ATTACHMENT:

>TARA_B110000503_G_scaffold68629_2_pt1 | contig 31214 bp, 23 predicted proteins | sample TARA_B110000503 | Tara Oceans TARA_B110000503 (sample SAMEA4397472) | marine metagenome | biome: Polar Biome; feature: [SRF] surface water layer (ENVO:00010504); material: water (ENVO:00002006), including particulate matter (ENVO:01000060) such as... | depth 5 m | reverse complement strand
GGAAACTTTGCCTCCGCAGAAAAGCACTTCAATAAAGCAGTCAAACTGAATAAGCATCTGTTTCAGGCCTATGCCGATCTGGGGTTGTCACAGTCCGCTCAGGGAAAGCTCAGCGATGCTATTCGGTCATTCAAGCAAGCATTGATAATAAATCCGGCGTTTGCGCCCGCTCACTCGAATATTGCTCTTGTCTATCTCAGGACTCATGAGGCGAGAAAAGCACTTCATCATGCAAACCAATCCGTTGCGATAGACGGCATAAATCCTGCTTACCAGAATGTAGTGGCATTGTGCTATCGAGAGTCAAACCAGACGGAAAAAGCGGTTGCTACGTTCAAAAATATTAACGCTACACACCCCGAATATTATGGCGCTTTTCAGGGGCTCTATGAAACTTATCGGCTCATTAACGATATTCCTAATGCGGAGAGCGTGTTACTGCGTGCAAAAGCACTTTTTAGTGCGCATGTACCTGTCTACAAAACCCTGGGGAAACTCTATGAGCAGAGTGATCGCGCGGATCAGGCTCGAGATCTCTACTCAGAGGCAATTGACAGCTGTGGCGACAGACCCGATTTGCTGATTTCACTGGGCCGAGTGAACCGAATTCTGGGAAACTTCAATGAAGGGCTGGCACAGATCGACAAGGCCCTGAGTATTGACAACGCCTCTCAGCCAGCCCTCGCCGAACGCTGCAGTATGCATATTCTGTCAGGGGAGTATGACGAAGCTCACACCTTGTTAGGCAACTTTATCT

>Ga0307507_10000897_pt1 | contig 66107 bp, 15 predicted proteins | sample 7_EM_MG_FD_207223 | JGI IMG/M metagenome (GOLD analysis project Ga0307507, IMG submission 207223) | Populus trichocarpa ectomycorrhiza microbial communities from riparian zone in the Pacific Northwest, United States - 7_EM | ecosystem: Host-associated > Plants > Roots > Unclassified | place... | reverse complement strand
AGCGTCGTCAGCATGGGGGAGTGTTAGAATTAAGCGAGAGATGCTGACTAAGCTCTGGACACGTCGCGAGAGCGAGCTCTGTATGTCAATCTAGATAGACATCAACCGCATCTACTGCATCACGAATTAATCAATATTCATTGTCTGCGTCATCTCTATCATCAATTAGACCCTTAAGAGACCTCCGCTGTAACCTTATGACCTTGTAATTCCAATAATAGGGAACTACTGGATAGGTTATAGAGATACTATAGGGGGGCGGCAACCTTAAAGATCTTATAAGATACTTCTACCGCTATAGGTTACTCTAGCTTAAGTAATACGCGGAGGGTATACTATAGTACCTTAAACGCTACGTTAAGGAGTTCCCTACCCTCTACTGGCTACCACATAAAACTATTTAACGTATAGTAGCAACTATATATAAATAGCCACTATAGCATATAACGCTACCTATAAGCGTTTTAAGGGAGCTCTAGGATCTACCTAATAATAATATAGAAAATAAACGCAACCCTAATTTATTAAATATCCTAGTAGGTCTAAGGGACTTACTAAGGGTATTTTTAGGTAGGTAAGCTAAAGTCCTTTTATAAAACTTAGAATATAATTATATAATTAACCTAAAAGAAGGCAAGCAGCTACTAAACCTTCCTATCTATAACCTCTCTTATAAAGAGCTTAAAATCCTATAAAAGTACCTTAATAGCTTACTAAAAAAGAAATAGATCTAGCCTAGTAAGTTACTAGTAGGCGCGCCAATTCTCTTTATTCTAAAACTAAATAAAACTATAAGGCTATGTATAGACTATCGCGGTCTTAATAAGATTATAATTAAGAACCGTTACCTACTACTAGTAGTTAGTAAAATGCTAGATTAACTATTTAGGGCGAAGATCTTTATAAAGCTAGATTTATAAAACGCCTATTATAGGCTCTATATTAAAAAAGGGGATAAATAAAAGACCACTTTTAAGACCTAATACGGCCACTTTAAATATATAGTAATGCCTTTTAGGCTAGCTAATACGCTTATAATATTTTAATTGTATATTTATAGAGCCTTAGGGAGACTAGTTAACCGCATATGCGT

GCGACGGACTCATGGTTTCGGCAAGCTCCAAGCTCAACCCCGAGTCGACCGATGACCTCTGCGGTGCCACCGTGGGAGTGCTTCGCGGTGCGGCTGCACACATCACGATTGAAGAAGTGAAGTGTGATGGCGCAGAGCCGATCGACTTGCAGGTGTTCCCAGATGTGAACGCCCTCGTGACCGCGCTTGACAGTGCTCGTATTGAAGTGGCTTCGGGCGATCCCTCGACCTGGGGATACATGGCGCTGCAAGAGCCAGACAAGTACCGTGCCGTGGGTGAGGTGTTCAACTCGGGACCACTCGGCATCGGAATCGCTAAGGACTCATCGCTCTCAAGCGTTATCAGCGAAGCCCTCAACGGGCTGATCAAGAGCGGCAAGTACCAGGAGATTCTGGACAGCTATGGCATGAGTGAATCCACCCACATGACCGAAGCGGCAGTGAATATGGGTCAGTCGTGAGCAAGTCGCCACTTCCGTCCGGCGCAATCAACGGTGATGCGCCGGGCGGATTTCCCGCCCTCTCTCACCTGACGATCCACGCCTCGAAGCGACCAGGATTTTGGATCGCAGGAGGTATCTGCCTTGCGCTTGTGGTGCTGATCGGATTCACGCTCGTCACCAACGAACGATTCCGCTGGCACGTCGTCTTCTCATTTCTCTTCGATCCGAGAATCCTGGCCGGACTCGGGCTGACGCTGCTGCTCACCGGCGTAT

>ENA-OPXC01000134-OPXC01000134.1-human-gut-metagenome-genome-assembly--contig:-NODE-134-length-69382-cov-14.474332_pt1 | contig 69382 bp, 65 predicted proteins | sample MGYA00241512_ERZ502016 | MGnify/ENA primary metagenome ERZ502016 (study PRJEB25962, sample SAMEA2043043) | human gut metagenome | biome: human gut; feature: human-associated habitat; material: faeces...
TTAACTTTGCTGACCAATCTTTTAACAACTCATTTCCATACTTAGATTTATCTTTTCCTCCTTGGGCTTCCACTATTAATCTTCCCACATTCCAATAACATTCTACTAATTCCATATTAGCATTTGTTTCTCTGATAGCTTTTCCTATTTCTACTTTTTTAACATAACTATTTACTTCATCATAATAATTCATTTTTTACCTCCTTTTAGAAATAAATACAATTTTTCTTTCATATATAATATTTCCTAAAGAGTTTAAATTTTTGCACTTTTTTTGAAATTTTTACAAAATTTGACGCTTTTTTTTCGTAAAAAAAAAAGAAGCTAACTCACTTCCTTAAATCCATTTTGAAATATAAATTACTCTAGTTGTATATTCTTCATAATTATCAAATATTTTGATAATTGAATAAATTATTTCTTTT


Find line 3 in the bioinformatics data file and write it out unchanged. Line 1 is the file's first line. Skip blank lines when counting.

>Ga0307507_10000897_pt1 | contig 66107 bp, 15 predicted proteins | sample 7_EM_MG_FD_207223 | JGI IMG/M metagenome (GOLD analysis project Ga0307507, IMG submission 207223) | Populus trichocarpa ectomycorrhiza microbial communities from riparian zone in the Pacific Northwest, United States - 7_EM | ecosystem: Host-associated > Plants > Roots > Unclassified | place... | reverse complement strand